Earlier this month, longtime U.S. children’s show Sesame Street, introduced its first homeless character, a 7-year-old muppet named Lily. Lily was launched as part of the show’s Sesame Street in Communities program.
“I think we tend to think of homelessness as an adult issue and don’t always look at it through the lens of a child, and we realize that Sesame has a unique ability to do that, to look at tough issues with the lens of a child,” Sherrie Westin, President of Global Impact and Philanthropy for Sesame Workshop, the nonprofit behind Sesame Street, told CNN.
Lily, a bright pink muppet, first appeared on the show in 2011, but was reintroduced earlier this month. In her first appearance in 2011, Lily and her family lacked access to food. At the time, her character was developed as part of the program’s food insecurity initiative. The relaunch of the character has expanded her storyline to show her and her family staying with friends and unable to find a home to spotlight homelessness.
Her most recent appearance will track her journey of homelessness through a series of bilingual resources, including online videos and stories. Her story will not be explored in detail in the television program.
Westin explained that one of the aims of introducing a character like Lily is to help children who can identify with the muppet, but also to raise empathy and understanding among others who may not be experiencing homelessness. Sesame Street also aims to help homeless children feel “less alone,” according to her.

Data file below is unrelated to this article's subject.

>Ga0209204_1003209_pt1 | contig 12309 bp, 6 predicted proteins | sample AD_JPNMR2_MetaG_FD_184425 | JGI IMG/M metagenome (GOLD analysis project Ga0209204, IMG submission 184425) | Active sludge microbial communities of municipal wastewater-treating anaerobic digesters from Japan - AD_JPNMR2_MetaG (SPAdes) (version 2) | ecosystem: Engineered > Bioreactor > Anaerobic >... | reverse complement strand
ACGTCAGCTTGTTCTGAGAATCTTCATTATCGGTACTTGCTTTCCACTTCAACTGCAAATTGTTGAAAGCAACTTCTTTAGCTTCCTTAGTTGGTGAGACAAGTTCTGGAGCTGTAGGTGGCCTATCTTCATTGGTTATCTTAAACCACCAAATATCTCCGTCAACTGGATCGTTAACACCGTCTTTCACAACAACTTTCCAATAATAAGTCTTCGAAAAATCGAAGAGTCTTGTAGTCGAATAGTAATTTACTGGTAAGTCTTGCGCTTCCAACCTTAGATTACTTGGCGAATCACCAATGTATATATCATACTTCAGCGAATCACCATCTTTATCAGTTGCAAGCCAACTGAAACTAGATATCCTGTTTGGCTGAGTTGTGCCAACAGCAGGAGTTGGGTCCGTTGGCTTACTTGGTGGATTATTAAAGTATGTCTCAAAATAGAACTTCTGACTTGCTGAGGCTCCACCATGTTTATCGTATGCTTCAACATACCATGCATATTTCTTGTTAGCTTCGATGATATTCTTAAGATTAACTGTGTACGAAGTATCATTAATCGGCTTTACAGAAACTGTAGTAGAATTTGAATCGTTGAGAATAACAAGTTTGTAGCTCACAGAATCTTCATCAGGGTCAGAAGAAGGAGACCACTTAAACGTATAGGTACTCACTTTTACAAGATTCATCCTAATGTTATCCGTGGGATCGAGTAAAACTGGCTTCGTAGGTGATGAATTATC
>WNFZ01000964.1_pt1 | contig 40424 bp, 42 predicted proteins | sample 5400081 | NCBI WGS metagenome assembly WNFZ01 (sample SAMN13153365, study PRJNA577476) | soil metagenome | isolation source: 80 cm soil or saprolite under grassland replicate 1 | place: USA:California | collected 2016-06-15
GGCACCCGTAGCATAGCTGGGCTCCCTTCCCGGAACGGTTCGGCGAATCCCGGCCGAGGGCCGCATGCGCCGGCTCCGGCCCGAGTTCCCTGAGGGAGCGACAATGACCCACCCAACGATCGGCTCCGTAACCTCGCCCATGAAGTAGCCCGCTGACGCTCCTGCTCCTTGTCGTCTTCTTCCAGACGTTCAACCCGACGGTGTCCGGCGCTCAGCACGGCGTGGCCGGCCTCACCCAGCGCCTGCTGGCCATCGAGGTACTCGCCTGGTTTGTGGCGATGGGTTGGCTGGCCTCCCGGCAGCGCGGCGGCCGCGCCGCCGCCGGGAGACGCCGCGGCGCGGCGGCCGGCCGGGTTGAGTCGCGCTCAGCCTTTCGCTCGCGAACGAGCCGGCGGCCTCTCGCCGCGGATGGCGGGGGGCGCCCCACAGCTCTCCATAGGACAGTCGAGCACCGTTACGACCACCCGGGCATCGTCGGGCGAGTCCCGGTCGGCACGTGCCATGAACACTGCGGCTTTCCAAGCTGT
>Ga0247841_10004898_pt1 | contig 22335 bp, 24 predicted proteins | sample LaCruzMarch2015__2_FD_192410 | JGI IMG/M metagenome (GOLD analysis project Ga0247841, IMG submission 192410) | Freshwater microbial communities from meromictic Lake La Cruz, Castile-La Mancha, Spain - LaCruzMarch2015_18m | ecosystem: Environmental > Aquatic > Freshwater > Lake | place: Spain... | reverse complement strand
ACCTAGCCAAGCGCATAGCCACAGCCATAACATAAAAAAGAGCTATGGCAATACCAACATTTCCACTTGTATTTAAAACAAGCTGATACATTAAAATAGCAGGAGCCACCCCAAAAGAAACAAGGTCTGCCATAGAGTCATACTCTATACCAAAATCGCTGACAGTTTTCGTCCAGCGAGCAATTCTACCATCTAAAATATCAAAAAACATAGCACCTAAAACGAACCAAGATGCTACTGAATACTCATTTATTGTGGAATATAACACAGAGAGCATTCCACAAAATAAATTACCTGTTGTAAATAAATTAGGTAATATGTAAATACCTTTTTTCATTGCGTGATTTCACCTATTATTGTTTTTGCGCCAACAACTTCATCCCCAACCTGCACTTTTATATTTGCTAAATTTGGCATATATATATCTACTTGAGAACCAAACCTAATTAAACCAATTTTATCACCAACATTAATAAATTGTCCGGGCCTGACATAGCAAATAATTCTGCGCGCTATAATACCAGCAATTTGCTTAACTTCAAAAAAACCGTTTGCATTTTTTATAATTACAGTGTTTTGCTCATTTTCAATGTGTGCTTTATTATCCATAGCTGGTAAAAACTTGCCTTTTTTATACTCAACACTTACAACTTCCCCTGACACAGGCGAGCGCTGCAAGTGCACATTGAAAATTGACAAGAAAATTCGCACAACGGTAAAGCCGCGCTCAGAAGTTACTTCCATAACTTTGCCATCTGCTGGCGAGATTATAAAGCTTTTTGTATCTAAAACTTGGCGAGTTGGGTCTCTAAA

Lily made an appearance in the episode “A Rainbow Kind of Day,” when she fondly recalls her room at her parent’s apartment as she, Elmo and an adult named Sofia paint the purple section of a rainbow, saying that “it doesn’t really feel like a rainbow kind of day.” Sofia explains to her that home is about more than just a house, but that home is where the love is.
“We know children experiencing homelessness are often caught up in a devastating cycle of trauma—the lack of affordable housing, poverty, domestic violence, or other trauma that caused them to lose their home, the trauma of actually losing their home, and the daily trauma of the uncertainty and insecurity of being homeless,” Westin said in a statement.
Some fans responded by pointing out that Sesame Street’s Oscar the Grouch, who lives in a trashcan and is also clearly homeless, has been on the show since 1969. Comedian Dave Chappelle mocked the showmakers’ treatment of Oscar the Grouch’s homelessness in his 2000 comedy special Dave Chappelle: Killin’ Them Softly
According to statistics acquired by the Sesame Workshop from the Office of Head Start, there are more than 2.5 million children experiencing homelessness across the U.S., 1.2 million of whom are under the age of six. Sesame Workshop also notes that, according to the Office of Head Start, “there has been a 100 percent increase in enrollment of children experiencing homelessness in Head Start and Early Head Start programs over the past decade, with 2016-17 marking a record number.”
In many cases, cities have been slow to respond to homelessness, although some have found innovative ways to make the streets safer for rough sleepers. In February, Las Vegas, home to the eight largest homeless population in the U.S., introduced Corridor for Hope, a permanent encampment for the city’s homeless.